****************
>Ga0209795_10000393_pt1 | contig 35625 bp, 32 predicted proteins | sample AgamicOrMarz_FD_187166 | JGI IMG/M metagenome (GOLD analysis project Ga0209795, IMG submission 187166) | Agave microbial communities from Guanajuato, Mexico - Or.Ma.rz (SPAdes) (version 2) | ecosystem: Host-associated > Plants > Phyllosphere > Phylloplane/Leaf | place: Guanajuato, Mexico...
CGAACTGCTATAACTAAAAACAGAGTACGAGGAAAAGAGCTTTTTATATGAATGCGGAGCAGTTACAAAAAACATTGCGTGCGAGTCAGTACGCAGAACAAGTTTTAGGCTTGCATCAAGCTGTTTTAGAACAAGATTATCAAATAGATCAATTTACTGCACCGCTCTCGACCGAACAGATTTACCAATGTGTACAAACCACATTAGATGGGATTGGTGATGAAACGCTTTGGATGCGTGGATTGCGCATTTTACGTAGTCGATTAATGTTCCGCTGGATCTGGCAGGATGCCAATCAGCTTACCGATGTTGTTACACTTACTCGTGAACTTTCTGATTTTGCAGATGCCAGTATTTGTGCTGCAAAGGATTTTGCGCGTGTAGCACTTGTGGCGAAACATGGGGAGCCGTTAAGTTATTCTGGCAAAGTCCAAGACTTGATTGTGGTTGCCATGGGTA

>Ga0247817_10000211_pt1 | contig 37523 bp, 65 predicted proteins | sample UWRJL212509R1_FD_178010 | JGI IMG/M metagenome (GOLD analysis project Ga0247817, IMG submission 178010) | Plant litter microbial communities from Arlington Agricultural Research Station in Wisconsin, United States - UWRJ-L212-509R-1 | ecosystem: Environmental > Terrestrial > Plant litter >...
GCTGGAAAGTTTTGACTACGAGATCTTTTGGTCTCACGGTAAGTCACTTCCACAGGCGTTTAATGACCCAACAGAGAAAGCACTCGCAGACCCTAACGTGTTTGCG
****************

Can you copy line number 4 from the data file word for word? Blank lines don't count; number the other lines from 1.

GCTGGAAAGTTTTGACTACGAGATCTTTTGGTCTCACGGTAAGTCACTTCCACAGGCGTTTAATGACCCAACAGAGAAAGCACTCGCAGACCCTAACGTGTTTGCG